- How many hours do you have to spend?
From Doha, Qatar Airways (place 2 in overall ranking, place 4 in airline safety ranking) fly to about 160 destinations all over the world.
Therefore, it is very clear that Hamad International Airport (http://www.qatarairways.com/qa/en/hamad-international-airport.page) was built to become one of the best airports worldwide with superb facilities, great choice for shopping and dining, spa, relax and entertainment areas and enormous space. Suitable place to spend 2-3 hours of your stopover, right? Even 4-6 hours if you go in spa. But what if your layover if longer than 6 hours? Let’s say, 8 or more? In this case you are eligible for an organized bus-tour through Doha with Qatar Airlines and sometimes even a complimentary transit accommodation. The tour takes about 3 hours and is a matter of availability/ time suitability. More information could be found here: http://www.qatarairways.com/global/en/offers/doha-city-tour.page.
A complimentary visa is included in the tour – it is, indeed, a huge advantage. Nevertheless, you are not allowed to stay in the city and have to return to the airport. In our case, we had 16 hours in Qatar, between 3 pm and 7 am next day, and were not eligible for the gratis accommodation. It means, if we would have taken a tour, we would have spent a night in the airport or booked the overpriced airport hotel. Therefore, we have decided to apply for a Qatar visa in advance and get a great chance to explore Doha on our own and spend a night in a hotel of our choice.
The detailed application procedure is described on the web-page of the Embassy of Qatar: http://botschaft-katar.de/en/consulate/visa/. You have to send all documents via post (Hagenstr. 56, 14193 Berlin) together with the second registered envelope with your address. The following documents to be submitted:
- Filled visa application form (available online)
- Original passport valid at least 6 months (travel documents or temporary passports are not accepted).
- 2 colored personal photographs of applicant (the size doesn’t matter)
- Copy from the bank Transfer visa fees at the expense of the Consular Section (27 €)
- Copy from the hotel reservation in Qatar
- If you are non-German passport holder you have to provide a proof of residency in Germany.
To process a visa you have to allow for at least 10 working days. In our case, it took them three weeks to issue the visa. I got panicky about my passport getting lost, so we collected the documents ourselves from the embassy (this is also possible if you arrange it by phone in advance).
The visa control in Qatar was quick and smooth, without many questions. Feeling lucky to be able to explore a new country, we headed into the city.
- How to get there:
Taxi to the city center costs about 40 QAR (Qatari Rials) what equals 10 € (25 QAR you pay for the airport pick-up). Inside the city you rarely exceed the minimum price of the trip, 10 QAR (2,5 €). Taxi to the airport from out hotel at 5 am cost 50 QAR.
- What to do:
First, we headed to the Museum of Islamic Art (http://www.mia.org.qa/en/) as it eventually closes at 5:30 pm. Already standing in front of the entrance, we recognized that it is closed on Tuesdays (what a luck!).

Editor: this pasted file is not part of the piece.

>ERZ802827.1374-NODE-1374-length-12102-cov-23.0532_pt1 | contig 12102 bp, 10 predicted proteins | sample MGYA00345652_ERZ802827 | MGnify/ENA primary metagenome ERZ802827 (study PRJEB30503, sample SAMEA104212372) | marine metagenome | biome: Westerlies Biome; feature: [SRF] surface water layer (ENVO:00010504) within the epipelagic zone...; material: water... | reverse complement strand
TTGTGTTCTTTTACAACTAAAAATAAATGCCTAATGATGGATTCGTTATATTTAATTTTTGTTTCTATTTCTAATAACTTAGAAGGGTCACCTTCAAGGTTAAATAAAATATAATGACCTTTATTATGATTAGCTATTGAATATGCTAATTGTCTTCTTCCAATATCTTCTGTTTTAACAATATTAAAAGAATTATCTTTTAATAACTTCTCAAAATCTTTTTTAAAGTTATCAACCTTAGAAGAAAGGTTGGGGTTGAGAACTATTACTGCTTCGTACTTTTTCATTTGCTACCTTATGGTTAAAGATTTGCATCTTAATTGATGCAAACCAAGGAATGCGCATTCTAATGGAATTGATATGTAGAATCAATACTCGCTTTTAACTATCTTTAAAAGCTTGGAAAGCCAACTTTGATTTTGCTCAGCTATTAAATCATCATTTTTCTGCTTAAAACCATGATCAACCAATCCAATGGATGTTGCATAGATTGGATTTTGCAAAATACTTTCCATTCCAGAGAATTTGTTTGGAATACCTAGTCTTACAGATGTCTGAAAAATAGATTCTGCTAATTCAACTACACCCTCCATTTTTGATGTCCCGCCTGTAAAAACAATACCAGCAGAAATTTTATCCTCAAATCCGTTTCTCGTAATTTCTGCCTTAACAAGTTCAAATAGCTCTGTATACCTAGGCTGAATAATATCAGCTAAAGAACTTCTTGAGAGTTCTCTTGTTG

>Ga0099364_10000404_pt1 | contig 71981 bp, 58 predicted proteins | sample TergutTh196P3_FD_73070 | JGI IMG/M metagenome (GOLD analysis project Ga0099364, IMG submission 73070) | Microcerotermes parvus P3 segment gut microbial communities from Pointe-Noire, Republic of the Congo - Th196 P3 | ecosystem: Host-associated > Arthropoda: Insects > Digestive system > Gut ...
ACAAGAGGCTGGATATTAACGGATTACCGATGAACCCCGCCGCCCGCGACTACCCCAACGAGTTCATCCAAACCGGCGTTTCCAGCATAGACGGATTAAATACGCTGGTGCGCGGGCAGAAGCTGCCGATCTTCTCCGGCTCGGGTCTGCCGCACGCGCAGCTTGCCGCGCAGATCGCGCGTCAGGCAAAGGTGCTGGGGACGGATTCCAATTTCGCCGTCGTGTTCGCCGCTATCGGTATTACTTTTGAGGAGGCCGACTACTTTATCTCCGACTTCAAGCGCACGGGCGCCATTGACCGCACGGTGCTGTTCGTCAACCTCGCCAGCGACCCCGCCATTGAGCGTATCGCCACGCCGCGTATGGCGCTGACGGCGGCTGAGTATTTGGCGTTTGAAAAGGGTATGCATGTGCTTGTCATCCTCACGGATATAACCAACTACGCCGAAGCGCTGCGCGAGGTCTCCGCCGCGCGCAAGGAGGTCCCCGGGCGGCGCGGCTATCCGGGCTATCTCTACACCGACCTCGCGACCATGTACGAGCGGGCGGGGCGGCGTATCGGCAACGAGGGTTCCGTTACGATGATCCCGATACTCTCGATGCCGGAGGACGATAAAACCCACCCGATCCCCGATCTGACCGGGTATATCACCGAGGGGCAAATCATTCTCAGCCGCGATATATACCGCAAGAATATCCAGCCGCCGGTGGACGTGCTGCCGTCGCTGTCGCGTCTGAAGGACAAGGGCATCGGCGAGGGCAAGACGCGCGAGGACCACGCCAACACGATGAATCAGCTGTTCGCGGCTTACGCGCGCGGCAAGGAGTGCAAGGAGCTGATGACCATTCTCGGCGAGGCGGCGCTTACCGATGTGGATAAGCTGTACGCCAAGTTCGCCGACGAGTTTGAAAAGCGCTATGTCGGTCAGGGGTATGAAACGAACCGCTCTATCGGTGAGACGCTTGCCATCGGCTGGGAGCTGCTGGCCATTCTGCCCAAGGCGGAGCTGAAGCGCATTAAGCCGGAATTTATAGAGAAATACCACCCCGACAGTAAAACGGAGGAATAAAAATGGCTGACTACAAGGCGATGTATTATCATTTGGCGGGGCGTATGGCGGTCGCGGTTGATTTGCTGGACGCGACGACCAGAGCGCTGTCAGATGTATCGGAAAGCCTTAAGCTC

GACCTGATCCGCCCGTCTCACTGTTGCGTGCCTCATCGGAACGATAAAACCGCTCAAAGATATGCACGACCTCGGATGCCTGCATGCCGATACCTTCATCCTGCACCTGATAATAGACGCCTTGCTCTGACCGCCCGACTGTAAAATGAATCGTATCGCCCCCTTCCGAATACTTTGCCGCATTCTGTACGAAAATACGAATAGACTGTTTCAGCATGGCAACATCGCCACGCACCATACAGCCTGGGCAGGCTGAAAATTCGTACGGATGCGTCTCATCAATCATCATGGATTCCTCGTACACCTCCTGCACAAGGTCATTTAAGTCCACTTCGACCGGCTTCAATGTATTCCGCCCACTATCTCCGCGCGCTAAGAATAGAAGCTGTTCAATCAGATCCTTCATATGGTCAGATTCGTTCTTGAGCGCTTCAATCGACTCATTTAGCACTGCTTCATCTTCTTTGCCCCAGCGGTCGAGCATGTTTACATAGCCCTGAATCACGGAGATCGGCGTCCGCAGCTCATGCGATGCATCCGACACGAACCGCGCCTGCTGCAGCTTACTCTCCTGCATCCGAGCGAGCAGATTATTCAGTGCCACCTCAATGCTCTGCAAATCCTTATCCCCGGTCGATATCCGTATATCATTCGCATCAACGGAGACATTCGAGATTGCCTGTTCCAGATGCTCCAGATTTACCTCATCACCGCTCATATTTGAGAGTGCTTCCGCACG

Still, the architecture and the seaside park in front looked beautiful. I think, the slightly whitish (dusty?) air and blurred skyline contributed to the overall very positive and authentic impression (and some nice photos).
We walked to Souq Waqif, the traditional Arabian market. We spent surprisingly much time waiting on every crossroad: the streetlights seemed never to turn green for pedestrians. The cars, by the way, rarely stop on the zebra crossings. The pedestrians are therefore forced to cross (carefully) whenever they can. We followed the locals.
Souq Waqif is definitely worth a visit to give a look or buy traditional jewelry, spices and handicrafts. This is also a good area for dining. We have been to Bandar Aden Restaurant (http://www.bandaraden.com/) where you can choose if you want to sit at a table or on the floor (we have chosen the latter) and tried Arabian (Yemeni) cuisine.
The food was accompanied with deliciously spiced (saffron and something else) rice with raisins. Much fun was simply strolling along the pet market streets, gazing at the hawks in amusing blinding hats and trying freshly baked bread.
Other places of interest are the Pearl-Qatar (here the finest quality shops and restaurants are situated) and Katara Cultural Village (http://www.katara.net/en/, cultural and historical center dedicated to celebrating Qatari arts and heritage; various festivals and events take place here all year long).
It was easy to notice that the men are prevailing on the streets and in the shops. We were guessing, what the women were then? In regard to the dress-code: several women that we met were wearing hijab, some – burka, some – no scarf. In Qatar, the regulations are not so strict in comparison to Iran. So I left my hair open but wore a long Arabian style dress that we bought in Morocco.
- General impression
Qatar changed dramatically after oil was discovered there in 1940. Since then Qatar became one of the richest countries in the world with very high level of living for its legal citizens. This discovery transformed the country economy formerly based on fishing and pearl hunting.
Many sports and cultural events are planned for the next years here; the government prepares the country to massive tourist visits. Therefore, Doha looks partially like a big construction area with many empty spots. Huge investments made in the country development and tourist infrastructure that didn’t exist a decade before. I believe, in several years Doha will have so much more to offer to the full-time visitors and well to those who have a long layover in Qatar.